Airbnb said Monday that it has actually raised $1 billion in debt and equity from private equity companies Silver Lake and Sixth Street Partners, even as the online rental marketplace has seen its company plummet due to the COVID-19 pandemic.
Terms of the offer were not revealed. It’s unclear how this financing might modify Airbnb’s previously shared strategies to go public.
COVID-19, the illness brought on by coronavirus, triggered federal governments throughout the world to release stay-at-home orders, activating a wave of cancellations in the travel and hospitality industries. Airbnb stressed that the funds would support its ongoing work to invest over the long term, a statement targeted at couching this raise as strategic and not a bailout in troubled times.
” While the current environment is plainly a tough one for the hospitality market, the desire to take a trip and have genuine experiences is fundamental and long-lasting,” Silver Lake co-CEO and handling partner Egon Durban said in a declaration. “Airbnb’s varied, worldwide, and resilient company design is particularly well matched to prosper as the world inevitably recuperates and we all get back out to experience it.”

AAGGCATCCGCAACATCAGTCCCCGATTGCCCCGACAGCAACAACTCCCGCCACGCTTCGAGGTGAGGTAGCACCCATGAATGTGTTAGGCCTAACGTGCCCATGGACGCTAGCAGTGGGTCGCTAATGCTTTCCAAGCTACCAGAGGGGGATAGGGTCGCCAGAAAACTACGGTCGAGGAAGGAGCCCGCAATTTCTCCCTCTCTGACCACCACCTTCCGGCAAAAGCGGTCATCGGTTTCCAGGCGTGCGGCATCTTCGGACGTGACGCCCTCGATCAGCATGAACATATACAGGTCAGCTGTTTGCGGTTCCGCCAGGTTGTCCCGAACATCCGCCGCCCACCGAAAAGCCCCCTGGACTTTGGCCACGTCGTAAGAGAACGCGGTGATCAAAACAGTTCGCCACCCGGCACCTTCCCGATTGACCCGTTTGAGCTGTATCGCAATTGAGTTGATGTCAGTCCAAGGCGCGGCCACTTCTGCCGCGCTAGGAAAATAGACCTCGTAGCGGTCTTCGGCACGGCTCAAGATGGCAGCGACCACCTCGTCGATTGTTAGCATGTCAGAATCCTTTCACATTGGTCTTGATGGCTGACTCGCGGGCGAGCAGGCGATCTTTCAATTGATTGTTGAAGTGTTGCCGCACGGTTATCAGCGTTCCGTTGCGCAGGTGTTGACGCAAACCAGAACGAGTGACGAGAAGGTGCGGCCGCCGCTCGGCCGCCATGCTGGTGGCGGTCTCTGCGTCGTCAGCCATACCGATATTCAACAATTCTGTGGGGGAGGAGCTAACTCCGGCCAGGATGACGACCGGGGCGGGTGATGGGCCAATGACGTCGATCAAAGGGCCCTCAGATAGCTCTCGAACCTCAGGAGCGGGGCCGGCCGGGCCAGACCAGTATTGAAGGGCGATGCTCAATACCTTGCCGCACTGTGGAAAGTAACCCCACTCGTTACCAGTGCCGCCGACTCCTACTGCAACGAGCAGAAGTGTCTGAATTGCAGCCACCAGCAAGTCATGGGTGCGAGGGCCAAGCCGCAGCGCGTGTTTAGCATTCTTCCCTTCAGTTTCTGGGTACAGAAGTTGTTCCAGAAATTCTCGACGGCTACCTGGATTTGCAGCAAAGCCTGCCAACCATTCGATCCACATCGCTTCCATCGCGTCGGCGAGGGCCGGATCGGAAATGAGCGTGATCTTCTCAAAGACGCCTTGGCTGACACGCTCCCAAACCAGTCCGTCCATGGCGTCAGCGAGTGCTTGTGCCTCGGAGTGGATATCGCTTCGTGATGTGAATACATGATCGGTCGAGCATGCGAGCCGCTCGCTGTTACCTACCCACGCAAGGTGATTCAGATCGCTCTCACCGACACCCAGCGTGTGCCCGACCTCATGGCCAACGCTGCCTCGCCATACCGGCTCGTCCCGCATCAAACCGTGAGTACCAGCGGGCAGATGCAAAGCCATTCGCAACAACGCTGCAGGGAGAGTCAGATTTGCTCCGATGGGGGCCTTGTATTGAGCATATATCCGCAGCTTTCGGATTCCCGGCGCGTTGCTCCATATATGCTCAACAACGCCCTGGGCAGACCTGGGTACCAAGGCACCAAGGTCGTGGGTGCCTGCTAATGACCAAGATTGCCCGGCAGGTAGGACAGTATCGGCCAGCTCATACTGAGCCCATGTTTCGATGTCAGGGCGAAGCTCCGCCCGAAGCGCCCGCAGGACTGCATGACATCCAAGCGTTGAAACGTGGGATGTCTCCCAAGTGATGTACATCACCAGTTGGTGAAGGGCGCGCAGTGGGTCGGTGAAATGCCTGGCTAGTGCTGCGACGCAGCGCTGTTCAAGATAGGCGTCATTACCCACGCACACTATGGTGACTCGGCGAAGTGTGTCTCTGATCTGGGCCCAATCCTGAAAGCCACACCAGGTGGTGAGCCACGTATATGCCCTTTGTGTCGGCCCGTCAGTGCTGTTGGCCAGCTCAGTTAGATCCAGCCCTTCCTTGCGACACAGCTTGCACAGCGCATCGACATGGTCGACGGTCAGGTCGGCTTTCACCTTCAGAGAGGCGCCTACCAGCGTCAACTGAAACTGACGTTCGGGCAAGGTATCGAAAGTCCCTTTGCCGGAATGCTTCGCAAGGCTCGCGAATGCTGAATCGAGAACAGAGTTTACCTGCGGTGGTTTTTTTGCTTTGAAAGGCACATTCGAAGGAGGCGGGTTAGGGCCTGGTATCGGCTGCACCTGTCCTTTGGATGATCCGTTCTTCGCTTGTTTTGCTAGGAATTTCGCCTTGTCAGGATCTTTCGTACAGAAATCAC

Airbnb CEO Brian Chesky acknowledged Monday that while the desire to link and travel has actually been strengthened throughout this time, the “way it manifests will develop as the world changes.”
Airbnb is wagering how and where people work will develop. As an outcome, the business said it will direct its attention and new funds toward three core items: hosts, long-term stays and Airbnb experiences.
The relocation was an effort by Airbnb to apologize to its hosts who grumbled that the business’s policy would allow visitors to cancel appointments and receive a full refund. That policy, which is still active, lets guests who booked appointments on or before March 14 that begin anytime on or before May 31 to cancel and receive a basic refund or travel credit.